When Reuters media reporter Robert MacMillan asked his boss what actually happened, and what was wrong with the story, Schlesinger immediately became testy, and bizarrely seemed to say that there wasn't anything wrong with it: "We're not going to do news editing by I'm not going to go into the details of it. The story could have run. I mean, it was not a bad story. It could have run. But I had questions about it." Schlesinger said that the decision to kill it wasn't actually his—he raised his questions with Reerink, who made the ultimate decision: "I was actually in Tokyo. I said, look, it's up to you, I'm going to bed. He made a decision not to run it. That's it."

Gawker actually came up in the call when MacMillan asked Schlesinger about the perception the story created: "Gawker's headline—give them as much seriousness, or don't read them at all—it still said, 'Reuters will kill the story if a hedge fund manager asks nicely.'"

"That doesn't bother me," Schlesinger responded, "and Gawker doesn't bother me because they'll write about anything." It's true—even the fact that the editor-in-chief of Reuters can't explain why he killed a perfectly fine story after its billionaire subject asked him to kill it! (And if anyone wants to run to a blog and "tittle-tattle," you know what to do.)

The call went downhill from there. One staffer whose name we couldn't make out raised "scuttlebutt" that Goldstein and Herbst-Bayliss' editors had already approved the story for publication—and that Reuters' attorney Thomas Kim had signed off on it as well—before Schlesinger swooped in to kill it, and the two men had this exchange after Schlesinger stonewalled on his justification:

UNIDENTIFIED REUTERS EMPLOYEE: People involved with the story said that every point was covered with documents, and was actually backed up with paper.

SCHLESINGER: There was nothing wrong with the reporting.

UNIDENTIFIED REUTERS EMPLOYEE: Then why was the story killed?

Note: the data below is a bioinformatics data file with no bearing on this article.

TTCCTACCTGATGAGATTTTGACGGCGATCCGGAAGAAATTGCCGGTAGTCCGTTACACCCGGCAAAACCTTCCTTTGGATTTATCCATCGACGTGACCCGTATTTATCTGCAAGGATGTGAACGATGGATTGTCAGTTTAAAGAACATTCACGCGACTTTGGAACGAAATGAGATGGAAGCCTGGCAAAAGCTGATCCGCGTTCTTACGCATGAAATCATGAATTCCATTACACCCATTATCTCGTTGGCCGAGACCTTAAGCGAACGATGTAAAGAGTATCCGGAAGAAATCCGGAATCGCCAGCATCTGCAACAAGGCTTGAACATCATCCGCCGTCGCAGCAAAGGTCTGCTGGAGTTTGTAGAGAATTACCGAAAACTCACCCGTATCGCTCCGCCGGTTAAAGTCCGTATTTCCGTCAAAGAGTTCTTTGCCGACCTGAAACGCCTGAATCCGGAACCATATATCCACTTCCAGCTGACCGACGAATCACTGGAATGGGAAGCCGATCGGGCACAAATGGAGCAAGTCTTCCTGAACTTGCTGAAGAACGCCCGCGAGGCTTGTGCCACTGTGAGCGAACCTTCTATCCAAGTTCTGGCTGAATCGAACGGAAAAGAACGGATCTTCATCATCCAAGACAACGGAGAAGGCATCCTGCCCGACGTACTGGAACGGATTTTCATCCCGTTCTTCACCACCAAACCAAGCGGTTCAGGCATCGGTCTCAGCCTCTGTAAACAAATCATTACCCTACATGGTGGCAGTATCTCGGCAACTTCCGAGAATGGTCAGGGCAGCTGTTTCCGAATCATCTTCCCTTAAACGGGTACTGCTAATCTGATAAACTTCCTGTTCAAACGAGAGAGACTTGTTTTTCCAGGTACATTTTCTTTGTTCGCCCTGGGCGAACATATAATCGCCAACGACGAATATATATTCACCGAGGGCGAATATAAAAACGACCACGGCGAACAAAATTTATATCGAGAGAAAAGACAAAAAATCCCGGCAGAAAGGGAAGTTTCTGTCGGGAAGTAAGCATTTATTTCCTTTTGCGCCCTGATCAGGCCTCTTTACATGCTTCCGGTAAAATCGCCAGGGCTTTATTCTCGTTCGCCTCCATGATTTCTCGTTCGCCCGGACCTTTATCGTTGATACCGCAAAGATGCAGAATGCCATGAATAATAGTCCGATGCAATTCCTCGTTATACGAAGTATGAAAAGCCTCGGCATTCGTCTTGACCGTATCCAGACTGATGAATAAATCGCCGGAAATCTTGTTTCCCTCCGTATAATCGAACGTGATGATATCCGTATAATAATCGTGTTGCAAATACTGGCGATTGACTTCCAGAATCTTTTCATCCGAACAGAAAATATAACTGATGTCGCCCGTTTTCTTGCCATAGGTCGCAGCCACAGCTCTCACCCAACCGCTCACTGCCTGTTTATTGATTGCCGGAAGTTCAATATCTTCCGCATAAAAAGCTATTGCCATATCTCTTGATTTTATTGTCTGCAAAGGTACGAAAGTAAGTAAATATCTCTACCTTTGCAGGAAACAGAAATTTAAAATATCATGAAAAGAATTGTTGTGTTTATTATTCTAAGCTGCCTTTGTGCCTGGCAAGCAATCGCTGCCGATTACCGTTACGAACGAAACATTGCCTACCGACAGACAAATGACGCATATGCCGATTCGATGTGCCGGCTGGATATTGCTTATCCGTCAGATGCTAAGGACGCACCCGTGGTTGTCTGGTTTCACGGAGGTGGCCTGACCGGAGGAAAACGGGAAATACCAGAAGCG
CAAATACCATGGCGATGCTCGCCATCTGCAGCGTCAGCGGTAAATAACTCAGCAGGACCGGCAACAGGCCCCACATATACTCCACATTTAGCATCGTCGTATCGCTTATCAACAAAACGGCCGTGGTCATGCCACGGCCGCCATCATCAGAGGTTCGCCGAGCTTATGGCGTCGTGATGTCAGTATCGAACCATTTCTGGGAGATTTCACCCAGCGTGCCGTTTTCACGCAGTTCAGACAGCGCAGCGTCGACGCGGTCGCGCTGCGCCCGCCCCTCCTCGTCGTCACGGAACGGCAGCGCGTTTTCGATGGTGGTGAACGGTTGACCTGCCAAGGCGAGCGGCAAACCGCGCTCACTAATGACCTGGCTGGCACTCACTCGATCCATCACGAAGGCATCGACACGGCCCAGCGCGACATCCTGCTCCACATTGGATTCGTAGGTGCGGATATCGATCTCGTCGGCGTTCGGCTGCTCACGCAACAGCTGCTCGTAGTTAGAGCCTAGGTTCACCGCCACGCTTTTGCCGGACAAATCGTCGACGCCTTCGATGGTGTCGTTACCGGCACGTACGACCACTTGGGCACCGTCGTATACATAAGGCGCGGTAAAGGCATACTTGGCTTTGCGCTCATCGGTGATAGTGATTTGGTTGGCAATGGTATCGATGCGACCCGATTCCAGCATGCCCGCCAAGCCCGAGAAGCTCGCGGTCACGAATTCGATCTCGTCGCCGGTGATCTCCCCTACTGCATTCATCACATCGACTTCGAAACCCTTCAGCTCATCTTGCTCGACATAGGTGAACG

SCHLESINGER: Because we don't write every story that we have a document about.

Another staffer, Brian Ellsworth, claimed that Cohen is a Thomson Reuters shareholder, suggesting that Cohen could have leveraged a threat to dump his shares in order to get Schlesinger to kill the story. (UPDATE: Commenter FormerEnglishMajor, citing data from a handy Bloomberg terminal, reports that Cohen's hedge fund owned 60,268 shares—.01% of the company, worth about $2 million—as of September 2009.) When Ellsworth referred to Reuters' "investigative unit," Schlesinger interrupted him: "Hang on a second. We have an enterprise unit, not an investigative unit. I think there is a distinction here.... Investigative has a sense of sort of flag-carrying, 'I have a cause'—that's not something we want to get into. We're not like a newspaper that embraces a particular cause." Enterprise journalism, on the other hand, has the ring of stories with "real relevance to our customers." Sounds nicer, doesn't it?

The low point of the call came when reporter Toni Clarke told Schlesinger, "Your editorial judgment is what is on trial here." After Clarke accused Schlesinger of overturning the decision of his "most senior editors" to run the story, he angrily replied, "Please at least do accurate reporting if you're going to insult me." (He quickly apologized for losing his temper.)

Nothing was resolved in the call, which was also taken up by complaints about Reuters' latest proposal to the Newspaper Guild of New York to cut compensation. Schlesinger refused to explain his decision beyond this: "You obviously have a choice—you can either believe me or not. And if you don't believe me, fine. But I'm telling you that I was hired as an editor to make judgments. And I make those judgments free of pressure."

UPDATE: A Reuters spokeswoman has responded to our request for comment, saying, "We run stories when our editors think they're ready, and not before. We've run plenty of stories about SAC, including a scoop last night."